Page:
We can be frightened for all kinds of reasons; some are logical, such as a fear of snakes which might bite you, but people can be frightened of all sorts of things, many of them harmless: clowns, butterflies, clocks, moonlight. We call them phobias, and there are long lists of these phobias, most of them seemingly totally irrational. However, not all fears can be classed as phobias, and we have lots of different words to describe fear, and even ways to describe the people who experience these feelings.
Thanks to the wonders of Facebook I have recently linked up with a friend I used to play with when I was about eight years old. The phrase ‘scaredy cat’ was often used as a playground jibe when I was very young. Bigger and older children might dare someone to do something – such as climbing up on the bicycle shed and then jumping off into the coke pile – a really foolish thing to do as you would probably end up covered with coal dust and many scratches, and at worst you could break a leg. So the sensible thing to do was to take no notice of such jibes, but not everyone felt able to stand up to the teasing.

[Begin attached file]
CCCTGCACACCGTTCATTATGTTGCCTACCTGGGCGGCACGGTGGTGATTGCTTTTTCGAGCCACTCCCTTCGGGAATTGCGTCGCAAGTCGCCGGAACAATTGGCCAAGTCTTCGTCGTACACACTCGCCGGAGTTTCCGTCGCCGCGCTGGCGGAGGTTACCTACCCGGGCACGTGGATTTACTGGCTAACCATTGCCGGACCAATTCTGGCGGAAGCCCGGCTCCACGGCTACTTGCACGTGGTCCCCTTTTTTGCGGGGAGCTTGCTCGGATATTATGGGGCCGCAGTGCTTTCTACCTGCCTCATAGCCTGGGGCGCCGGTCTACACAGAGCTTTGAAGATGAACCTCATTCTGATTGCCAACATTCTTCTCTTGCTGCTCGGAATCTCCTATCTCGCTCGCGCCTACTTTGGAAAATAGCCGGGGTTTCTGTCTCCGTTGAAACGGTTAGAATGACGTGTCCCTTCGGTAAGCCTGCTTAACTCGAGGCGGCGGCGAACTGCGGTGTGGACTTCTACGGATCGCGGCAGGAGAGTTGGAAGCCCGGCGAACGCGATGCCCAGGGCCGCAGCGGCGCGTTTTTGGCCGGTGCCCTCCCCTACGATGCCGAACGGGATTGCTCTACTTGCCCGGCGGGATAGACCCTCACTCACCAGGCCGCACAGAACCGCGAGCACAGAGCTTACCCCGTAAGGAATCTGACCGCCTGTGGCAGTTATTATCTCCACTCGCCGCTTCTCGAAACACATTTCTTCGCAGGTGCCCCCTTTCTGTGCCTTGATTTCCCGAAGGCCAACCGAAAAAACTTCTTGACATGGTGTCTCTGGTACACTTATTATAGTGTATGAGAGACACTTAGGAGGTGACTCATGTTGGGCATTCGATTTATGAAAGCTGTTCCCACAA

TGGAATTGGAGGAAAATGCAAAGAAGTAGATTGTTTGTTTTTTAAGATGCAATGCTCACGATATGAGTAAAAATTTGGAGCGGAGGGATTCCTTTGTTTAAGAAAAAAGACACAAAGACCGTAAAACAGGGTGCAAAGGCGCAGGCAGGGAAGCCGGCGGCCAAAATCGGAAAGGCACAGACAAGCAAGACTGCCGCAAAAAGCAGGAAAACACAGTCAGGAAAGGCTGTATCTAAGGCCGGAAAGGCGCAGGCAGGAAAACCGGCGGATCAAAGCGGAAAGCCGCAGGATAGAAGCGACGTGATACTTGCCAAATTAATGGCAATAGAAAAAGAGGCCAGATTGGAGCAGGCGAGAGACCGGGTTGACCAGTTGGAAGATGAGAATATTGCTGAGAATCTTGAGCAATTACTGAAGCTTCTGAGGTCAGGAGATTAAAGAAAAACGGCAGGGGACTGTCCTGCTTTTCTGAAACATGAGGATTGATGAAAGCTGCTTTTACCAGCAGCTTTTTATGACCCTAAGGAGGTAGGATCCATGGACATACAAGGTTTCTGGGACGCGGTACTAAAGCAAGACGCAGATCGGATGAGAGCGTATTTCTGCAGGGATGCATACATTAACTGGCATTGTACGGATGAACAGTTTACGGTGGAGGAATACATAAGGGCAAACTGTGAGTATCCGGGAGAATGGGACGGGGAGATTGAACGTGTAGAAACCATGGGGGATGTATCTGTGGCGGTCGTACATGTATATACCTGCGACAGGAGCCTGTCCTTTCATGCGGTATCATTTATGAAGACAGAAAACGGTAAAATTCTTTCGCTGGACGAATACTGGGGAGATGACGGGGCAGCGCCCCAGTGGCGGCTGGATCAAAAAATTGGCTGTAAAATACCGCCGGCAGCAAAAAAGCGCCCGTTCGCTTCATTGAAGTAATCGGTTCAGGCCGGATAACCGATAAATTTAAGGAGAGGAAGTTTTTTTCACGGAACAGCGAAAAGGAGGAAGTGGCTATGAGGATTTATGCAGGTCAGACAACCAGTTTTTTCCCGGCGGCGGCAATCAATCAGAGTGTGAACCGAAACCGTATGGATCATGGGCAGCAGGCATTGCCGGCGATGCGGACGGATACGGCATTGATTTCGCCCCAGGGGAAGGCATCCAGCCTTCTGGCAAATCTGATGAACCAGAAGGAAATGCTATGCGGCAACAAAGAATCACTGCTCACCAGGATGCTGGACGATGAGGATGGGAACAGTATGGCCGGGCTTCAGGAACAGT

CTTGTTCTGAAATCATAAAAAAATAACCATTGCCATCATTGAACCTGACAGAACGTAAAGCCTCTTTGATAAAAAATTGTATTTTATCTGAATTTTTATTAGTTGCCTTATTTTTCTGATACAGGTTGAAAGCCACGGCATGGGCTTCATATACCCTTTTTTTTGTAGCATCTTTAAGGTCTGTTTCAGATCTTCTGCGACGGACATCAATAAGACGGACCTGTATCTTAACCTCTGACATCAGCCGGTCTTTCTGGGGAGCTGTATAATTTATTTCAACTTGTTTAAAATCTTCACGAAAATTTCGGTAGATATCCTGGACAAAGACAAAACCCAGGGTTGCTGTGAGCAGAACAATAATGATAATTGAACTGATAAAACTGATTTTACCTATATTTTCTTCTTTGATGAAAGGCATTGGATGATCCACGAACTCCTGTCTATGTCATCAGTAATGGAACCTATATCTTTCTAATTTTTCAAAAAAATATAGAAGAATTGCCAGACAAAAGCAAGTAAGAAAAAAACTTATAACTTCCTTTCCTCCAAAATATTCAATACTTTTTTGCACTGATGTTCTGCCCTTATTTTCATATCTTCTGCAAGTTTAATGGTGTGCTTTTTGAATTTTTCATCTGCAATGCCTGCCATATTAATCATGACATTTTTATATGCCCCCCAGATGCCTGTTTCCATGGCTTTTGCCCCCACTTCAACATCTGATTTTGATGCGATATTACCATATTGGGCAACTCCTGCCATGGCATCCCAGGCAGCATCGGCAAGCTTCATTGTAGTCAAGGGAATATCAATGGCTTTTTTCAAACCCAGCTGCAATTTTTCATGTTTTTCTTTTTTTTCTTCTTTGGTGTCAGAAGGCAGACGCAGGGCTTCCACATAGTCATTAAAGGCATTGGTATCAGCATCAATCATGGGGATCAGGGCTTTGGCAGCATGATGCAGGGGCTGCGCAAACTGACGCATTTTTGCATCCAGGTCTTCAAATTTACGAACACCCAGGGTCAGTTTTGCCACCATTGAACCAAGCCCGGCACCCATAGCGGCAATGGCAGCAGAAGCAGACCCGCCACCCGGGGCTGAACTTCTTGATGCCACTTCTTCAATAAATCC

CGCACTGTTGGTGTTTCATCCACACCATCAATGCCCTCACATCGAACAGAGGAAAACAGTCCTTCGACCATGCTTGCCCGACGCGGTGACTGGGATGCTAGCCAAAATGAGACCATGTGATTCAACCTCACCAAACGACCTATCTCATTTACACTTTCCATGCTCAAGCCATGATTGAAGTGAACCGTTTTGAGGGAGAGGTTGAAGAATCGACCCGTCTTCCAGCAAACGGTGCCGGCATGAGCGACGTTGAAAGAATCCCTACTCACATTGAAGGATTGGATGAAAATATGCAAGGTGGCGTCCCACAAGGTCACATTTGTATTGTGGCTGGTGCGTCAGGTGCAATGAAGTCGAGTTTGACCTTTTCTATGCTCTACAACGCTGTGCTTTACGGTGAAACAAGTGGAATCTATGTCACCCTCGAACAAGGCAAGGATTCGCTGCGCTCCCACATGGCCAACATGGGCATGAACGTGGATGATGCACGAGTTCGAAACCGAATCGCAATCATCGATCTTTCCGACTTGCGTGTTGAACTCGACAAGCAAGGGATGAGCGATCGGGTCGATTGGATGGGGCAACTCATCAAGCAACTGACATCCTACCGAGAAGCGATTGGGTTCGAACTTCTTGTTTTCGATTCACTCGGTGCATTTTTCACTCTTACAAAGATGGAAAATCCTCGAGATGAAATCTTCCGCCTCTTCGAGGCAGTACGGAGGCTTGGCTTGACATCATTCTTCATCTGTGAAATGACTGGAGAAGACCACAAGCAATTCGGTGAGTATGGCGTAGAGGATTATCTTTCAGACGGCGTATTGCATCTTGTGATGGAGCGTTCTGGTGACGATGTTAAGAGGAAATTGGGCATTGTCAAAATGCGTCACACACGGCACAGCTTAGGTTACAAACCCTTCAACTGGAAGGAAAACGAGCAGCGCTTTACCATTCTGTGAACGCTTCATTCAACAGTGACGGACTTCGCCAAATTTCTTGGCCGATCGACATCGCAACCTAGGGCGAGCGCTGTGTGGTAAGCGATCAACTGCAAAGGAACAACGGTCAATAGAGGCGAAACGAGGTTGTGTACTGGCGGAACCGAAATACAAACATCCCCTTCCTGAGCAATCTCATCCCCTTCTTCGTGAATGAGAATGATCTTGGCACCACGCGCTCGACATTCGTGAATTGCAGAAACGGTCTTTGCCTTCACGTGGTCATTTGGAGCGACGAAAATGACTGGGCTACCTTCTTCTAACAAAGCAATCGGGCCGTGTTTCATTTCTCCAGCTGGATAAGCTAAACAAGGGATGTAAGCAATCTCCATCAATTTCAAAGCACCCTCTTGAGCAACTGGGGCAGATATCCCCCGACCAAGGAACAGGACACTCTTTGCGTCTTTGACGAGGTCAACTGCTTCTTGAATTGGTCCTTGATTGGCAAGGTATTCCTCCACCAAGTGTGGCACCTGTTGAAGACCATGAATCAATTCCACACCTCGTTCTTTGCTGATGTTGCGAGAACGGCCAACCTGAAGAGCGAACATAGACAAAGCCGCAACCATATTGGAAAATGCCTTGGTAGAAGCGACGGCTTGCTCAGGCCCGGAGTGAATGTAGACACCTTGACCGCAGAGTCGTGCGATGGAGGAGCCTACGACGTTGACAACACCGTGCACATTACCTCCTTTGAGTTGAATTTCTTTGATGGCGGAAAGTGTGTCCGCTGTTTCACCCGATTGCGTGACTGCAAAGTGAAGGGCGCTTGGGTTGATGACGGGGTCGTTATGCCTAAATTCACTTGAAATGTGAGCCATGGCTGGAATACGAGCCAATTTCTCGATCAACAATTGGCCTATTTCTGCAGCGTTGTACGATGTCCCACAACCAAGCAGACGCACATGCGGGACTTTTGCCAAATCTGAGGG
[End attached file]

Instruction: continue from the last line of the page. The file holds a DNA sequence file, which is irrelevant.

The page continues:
Could fun and laughter be an antidote to burnout?
When you think of burnout, what is the first thing that comes to mind? Maybe horror images of someone so burnt out that they become a vegetable with no brain function left. Well, what if you were told that answer isn’t that far fetched?
When someone burns out, the brain’s emotional responses become suppressed, the brain can’t cope any longer, and the person may well give the general impression of suddenly having a short fuse.
The simplest way to cure this is usually embarking on a well-earned break from the stresses of everyday life, but sometimes all we need is some fun and laughter to turn the universe back to how it was meant to be.
Here are a few ways that laughter and fun can help you to cure any symptoms of burnout.
When we are children growing up, our imagination is the key to untold worlds. And it has been shown that kids with very active imaginations are more likely to dream and strive for greater things as adults.
Modern life is so noisy nowadays, it is the noisiest it has ever been in history, and with noise, many sounds are filtered out. As a result we could end up missing some of the most important things in life. This can have far reaching implications, and is aptly known as “overstimulation.”
Forget your smartphone, and your i7 chip set, the brain in your skull is the most efficient processor the world has ever known, capable of processing stimuli from a variety of sources, but sometimes it can all become too much.
Being self-critical is a great way to push yourself into being a better person. Perhaps you want to do your job better, or maybe you want to help other people. You may even want to yell less at your kids. When you critique yourself, you have the ability to make changes. But, can you go too far?